The 2014 World Cup coincided with the launch of flexible working leading many to prophesize that employers would be short staffed during the tournament. Such wide-scale hysteria did not happen but these tournaments can present a few headaches for employers.
As such here are the basic points to handling any World Cup related employment law issues:.
1Special Policies and Arrangements
The World Cup is being hosted in Russia, meaning some games will take place in time zones between 1 and 10 hours ahead of UK time. This means that many games will be during working hours whether the business is 9-5, split-shift, evening shift or night shift.
Temporarily allowing staff to listen to the radio or having communal television access to the games might reduce the risk of unauthorised absence and also increase staff morale. Another option is allowing staff to use personal devices to check scores, stream the game or listen online.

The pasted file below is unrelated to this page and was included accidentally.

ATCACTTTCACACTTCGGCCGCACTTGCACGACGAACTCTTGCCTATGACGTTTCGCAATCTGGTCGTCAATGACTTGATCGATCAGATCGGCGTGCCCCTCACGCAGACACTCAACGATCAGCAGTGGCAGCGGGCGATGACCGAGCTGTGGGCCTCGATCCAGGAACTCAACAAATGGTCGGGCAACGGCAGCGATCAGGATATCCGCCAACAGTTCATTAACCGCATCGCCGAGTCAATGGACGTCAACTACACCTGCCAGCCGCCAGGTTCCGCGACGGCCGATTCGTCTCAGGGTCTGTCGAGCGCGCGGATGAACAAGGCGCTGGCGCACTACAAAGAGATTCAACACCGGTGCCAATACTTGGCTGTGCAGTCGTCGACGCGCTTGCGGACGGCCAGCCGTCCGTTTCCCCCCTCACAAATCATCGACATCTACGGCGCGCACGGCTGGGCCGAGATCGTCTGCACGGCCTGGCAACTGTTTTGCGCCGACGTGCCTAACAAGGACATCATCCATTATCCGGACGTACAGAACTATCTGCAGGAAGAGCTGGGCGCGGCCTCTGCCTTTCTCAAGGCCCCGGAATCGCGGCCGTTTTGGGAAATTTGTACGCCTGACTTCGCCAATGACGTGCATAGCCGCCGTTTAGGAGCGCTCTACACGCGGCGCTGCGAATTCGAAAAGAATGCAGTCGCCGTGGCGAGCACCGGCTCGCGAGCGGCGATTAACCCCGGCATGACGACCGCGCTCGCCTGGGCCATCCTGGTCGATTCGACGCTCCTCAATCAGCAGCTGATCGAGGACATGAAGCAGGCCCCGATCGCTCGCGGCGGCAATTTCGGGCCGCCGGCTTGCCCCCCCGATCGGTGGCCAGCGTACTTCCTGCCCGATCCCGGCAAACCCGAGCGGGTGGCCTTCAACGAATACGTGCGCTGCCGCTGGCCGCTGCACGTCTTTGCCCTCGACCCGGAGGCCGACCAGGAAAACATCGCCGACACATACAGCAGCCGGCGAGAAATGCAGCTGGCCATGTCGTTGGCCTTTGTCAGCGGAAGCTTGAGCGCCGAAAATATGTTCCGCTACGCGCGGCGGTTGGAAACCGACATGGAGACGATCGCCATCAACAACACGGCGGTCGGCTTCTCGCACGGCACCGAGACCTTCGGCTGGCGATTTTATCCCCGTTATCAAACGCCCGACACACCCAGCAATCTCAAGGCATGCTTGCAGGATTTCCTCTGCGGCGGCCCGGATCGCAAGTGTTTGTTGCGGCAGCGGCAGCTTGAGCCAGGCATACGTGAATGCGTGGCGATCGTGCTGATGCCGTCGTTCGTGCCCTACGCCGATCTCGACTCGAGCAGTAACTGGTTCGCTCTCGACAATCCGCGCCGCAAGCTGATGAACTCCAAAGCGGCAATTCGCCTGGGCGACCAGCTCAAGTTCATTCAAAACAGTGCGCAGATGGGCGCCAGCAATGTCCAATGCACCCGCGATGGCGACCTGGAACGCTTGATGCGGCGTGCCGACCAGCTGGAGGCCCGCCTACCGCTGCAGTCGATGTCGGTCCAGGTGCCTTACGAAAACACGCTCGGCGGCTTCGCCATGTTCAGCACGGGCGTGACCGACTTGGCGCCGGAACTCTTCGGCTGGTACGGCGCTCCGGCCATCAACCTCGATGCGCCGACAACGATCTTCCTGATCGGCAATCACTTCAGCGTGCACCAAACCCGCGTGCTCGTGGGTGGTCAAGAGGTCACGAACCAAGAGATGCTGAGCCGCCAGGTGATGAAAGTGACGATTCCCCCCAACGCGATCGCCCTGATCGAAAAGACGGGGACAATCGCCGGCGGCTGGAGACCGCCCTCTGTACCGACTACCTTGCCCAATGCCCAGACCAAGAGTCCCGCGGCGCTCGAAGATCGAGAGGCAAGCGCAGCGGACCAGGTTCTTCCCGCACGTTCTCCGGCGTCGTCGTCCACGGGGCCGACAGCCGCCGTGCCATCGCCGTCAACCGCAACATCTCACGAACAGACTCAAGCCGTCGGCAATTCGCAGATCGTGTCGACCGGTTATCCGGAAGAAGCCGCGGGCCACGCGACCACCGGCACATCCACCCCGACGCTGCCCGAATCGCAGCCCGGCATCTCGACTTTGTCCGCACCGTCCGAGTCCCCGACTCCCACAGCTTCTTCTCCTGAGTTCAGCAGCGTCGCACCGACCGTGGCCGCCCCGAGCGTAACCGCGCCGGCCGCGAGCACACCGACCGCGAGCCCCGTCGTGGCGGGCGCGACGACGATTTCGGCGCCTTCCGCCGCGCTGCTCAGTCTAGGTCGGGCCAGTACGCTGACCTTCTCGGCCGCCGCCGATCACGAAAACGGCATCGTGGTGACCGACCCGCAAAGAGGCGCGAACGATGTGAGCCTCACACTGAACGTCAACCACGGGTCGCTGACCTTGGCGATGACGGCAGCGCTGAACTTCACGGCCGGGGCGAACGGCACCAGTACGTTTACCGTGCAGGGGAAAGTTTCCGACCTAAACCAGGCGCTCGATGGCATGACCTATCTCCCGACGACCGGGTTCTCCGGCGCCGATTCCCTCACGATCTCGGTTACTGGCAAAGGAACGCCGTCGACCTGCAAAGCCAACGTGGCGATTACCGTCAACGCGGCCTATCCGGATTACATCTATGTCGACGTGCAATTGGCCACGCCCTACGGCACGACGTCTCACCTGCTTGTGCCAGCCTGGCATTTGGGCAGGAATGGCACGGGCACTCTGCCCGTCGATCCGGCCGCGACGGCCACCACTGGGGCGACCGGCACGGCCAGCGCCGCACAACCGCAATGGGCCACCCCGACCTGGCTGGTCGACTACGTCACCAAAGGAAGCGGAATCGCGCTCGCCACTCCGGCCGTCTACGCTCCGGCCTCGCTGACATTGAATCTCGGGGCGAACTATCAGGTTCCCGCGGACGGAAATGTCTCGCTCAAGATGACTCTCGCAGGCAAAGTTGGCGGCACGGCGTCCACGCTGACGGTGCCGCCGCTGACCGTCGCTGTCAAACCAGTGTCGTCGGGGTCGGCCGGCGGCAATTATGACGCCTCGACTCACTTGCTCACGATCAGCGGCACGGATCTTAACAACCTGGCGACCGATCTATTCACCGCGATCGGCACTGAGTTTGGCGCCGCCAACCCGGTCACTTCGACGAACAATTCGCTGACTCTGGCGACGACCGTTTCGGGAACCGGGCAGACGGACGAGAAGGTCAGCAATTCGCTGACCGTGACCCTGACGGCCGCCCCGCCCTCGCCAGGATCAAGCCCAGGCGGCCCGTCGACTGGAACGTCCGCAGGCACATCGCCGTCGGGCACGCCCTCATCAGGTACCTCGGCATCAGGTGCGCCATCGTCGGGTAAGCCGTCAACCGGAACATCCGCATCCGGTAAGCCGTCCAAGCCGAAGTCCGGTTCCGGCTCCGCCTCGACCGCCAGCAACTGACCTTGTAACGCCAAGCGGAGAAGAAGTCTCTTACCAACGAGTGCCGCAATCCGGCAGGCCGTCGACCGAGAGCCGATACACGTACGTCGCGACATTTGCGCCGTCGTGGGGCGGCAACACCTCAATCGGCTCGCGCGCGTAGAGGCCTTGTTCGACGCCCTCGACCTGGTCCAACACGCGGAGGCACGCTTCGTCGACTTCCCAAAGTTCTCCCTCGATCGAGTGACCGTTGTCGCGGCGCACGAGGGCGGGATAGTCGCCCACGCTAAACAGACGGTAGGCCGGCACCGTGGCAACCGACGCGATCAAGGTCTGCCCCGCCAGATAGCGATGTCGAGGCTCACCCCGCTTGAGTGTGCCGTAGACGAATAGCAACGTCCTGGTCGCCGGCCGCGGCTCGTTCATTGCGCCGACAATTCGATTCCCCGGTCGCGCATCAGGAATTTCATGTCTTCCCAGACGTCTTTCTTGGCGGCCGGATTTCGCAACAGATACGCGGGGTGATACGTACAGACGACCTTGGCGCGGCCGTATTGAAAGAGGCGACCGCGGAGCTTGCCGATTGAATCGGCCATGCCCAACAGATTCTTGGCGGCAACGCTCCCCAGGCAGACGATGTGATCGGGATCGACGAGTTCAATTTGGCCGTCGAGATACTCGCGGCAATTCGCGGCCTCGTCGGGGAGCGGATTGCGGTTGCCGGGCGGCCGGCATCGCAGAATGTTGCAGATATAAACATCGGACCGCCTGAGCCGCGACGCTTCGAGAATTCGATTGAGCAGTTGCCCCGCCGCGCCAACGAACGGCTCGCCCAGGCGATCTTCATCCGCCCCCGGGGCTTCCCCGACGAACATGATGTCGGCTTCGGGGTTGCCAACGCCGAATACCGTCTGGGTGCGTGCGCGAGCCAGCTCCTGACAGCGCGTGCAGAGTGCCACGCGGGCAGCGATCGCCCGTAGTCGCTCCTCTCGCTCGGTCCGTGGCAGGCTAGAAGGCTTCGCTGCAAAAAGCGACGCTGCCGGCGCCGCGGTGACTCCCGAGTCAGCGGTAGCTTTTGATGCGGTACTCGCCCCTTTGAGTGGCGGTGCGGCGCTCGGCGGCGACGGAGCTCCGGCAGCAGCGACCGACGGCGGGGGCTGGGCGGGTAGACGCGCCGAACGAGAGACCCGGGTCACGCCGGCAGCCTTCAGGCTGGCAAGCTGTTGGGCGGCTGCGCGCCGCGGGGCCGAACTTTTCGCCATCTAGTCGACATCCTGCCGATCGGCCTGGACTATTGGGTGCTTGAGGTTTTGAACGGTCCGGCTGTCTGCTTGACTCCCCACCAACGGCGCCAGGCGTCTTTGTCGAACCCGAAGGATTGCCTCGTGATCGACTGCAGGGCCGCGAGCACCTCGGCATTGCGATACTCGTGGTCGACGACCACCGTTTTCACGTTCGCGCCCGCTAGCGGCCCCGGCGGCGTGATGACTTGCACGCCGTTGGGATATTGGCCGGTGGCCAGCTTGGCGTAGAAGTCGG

Alternatively, employers could allow temporary/one-off working arrangements that mean reduced hours on game days are agreed on the proviso the employee makes up the time later on. For example, an early finish on the day of an late-afternoon kick off could be made up with an early start the next day. Likewise, an extended break for a lunchtime kick off could be made up later that shift.
2Annual Leave Requests
Some fans will try and take games off as annual leave, which is fine. However, it is crucial to ensure there isn’t a staff shortage. Like regular holiday requests, first come, first served is a safe option and anyone who puts in request too close to game days when others are already off is in exactly the same position as someone who applies late during any other popular holiday period.